(and Machismo’s Dirty Little Secret)
Don’t you feel it’s a kind of weakness when the car behind you is tailgating — when you feel like they’re somehow “pushing” you to go faster on this scenic road through the pine woods — and instead of ignoring them, instead of enjoying the beauty and the air, you find yourself speeding up as though to accommodate them! You imagine you’re lessening the focus on your slowness, you imagine your surge in velocity makes them less unhappy with you…
How annoying. I’m ashamed but sometimes I find myself doing something very like this. On other days, to reduce the pressure, I make a point of repeatedly using hard-to-find turnouts or pulling onto the shoulder when it exists, to let a bunch of cars pass so that I can continue on my way peacefully enjoying where I am until the next line of cars creeps up.
There have been times when I argued with myself: “Hey, these are people I’ll never see again, people I will never meet! There is no reason to worry over what they might think of me.”
There are other times when I’m ready to fight: “Oh, so you don’t like twenty miles an hour? Try ten!” Wait — is that how you inspire road rage?
Part of this unpleasantness, to be sure, is about some benighted notion of consideration, as though if I don’t go faster or pull over I’m not merely holding up this insistent tailgater but ruining some good people’s lives. While giving in to an aggressive and obnoxious safety-flouting tailgater whose thirst for speed can never be satisfied just encourages him, there are, to be sure, extreme cases where the need for true consideration is clear-cut — for example when there are 4 or 5 cars behind you. No doubt you’ve been on the other side of this — behind the tourist trying to read a map and looking around for landmarks…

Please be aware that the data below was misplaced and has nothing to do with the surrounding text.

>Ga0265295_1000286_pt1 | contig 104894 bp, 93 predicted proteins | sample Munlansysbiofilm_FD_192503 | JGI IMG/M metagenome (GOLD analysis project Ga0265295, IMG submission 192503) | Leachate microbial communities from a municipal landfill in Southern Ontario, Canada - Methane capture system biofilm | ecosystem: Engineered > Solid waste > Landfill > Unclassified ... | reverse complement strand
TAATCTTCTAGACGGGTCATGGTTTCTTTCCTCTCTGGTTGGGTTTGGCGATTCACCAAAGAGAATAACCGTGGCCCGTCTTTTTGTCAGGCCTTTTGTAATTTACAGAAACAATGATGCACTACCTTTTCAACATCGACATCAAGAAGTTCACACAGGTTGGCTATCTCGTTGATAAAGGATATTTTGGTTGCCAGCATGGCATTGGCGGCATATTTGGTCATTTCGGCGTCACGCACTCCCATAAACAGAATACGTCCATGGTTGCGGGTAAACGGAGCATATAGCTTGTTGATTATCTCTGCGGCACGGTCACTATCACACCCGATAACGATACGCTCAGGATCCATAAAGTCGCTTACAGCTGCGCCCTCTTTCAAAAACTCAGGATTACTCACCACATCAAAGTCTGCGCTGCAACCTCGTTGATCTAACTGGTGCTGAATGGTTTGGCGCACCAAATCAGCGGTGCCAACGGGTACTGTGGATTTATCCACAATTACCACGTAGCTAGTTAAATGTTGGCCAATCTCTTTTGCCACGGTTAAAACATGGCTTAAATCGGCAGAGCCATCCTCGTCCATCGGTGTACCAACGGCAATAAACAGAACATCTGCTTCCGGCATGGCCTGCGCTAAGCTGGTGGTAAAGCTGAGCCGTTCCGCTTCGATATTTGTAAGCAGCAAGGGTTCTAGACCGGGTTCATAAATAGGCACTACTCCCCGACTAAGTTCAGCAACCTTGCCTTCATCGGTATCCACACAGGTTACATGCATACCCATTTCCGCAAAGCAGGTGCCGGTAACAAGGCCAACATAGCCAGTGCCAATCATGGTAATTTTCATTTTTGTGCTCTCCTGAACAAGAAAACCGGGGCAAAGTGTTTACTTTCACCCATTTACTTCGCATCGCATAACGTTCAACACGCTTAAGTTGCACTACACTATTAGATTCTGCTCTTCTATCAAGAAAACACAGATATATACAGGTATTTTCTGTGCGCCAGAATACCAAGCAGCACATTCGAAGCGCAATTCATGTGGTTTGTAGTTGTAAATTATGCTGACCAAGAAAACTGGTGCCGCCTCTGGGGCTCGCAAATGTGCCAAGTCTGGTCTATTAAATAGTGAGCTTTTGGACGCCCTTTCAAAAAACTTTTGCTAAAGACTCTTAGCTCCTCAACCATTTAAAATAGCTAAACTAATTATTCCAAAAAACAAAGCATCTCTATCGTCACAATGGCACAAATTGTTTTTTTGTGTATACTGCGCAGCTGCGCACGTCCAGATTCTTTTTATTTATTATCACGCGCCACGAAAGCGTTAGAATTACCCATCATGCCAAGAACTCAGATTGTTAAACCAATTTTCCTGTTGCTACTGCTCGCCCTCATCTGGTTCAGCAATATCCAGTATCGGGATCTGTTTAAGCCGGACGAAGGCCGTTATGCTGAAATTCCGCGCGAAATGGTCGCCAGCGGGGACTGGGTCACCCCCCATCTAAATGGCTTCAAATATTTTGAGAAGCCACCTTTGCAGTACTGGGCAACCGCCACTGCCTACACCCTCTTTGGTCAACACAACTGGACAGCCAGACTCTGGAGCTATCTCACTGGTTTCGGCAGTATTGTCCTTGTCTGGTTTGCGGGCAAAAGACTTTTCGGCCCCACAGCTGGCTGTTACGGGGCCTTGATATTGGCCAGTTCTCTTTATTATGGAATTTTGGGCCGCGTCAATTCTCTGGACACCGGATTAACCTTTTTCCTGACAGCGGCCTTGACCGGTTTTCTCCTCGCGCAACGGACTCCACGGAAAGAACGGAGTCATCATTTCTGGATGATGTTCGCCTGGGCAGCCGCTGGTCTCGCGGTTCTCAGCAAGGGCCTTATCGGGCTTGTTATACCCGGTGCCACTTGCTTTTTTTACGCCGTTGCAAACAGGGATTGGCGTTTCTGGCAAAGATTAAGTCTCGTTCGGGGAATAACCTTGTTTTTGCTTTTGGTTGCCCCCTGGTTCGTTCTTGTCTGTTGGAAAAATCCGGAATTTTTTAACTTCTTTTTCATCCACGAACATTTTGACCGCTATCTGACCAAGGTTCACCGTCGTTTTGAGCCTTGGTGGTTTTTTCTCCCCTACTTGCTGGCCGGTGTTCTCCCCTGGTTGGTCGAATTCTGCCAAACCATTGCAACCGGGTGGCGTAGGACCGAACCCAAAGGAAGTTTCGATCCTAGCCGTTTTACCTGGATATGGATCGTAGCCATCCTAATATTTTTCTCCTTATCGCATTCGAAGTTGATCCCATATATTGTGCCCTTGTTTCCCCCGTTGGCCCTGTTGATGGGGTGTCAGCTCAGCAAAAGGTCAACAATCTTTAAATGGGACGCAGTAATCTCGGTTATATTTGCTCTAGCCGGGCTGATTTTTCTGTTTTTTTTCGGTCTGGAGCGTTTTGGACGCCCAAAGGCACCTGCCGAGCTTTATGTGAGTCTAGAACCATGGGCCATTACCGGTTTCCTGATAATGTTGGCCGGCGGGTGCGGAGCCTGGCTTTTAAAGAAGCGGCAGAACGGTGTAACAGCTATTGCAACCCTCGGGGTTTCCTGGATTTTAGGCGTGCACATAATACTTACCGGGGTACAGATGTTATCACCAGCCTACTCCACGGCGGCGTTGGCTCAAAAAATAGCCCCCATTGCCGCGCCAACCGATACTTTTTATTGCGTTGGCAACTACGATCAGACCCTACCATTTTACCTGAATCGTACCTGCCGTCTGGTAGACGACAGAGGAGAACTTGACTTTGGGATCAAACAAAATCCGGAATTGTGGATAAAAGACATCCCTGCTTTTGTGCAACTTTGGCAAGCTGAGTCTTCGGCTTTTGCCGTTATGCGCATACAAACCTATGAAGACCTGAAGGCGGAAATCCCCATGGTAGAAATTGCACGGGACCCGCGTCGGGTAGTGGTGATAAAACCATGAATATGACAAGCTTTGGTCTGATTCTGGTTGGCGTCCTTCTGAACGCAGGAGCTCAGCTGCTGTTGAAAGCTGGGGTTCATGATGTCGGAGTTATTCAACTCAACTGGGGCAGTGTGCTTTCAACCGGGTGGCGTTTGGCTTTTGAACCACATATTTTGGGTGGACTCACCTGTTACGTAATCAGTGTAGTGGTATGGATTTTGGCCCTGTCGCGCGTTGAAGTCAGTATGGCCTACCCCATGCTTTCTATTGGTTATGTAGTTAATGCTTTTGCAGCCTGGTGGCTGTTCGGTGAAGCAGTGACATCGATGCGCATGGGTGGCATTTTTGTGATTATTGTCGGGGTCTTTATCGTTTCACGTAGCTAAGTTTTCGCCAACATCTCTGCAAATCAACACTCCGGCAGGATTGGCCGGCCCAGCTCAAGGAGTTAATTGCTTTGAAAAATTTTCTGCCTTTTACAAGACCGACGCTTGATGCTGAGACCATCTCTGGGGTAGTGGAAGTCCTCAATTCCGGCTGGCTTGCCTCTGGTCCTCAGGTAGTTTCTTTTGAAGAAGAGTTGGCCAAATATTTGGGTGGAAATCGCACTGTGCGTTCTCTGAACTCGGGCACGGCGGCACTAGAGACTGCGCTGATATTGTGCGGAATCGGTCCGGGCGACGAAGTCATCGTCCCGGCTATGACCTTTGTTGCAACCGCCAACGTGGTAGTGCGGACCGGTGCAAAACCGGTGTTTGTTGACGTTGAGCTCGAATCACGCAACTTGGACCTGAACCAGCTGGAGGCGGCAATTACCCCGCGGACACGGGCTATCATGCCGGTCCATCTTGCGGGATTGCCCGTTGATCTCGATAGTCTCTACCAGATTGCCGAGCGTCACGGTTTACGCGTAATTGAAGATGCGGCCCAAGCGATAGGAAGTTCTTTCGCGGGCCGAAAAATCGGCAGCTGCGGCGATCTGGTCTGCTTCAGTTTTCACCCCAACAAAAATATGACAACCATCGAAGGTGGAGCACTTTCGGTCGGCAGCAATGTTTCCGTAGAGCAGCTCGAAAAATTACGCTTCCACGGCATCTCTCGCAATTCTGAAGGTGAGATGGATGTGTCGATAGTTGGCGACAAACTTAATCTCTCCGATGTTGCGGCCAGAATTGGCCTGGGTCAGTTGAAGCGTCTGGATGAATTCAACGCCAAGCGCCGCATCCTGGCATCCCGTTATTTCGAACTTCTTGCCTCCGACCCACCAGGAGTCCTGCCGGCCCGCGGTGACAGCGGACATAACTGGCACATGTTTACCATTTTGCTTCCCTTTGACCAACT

But the other, more insidious part drills down to a deep-buried vein of machismo. It’s as though I’m afraid they’ll think I’m some scared, coddled little city-boy-wimp, afraid to go too fast — and that their thinking so will somehow unearth or connect to what I truly think about myself (!). Machismo is about being afraid — about what’s under the bluster and cover-up. I’m supposed to be tough and hard-nosed. That’s the Training and I’m not measuring up. To feel something like that and not be able to face it down feels altogether shameful. But such feelings exist — even for someone who’s worked so hard and so long to be an Impeccable Warrior; there’s no point pretending otherwise. It’s some help to grasp, “So, that’s how this experience” — when it is allowed to come into awareness — “feels.” How it feels to get to this circumstance with no happy way out, no easy or foolproof fix.
The big break here is, letting the feeling come into awareness. Whatever the feeling. You don’t need to let it control you. Once you’ve ID’d it and named it, you’ve stripped it of much of its power. You’ve wielded your pickax and jarred loose another chunk of the naked truth, you’ve added another fistful of freedom to your world.
© Jerry Kurtz
How do you deal with this? Do female and male drivers react differently? Please separate and label your various answers as “Honest” and “Dishonest.”
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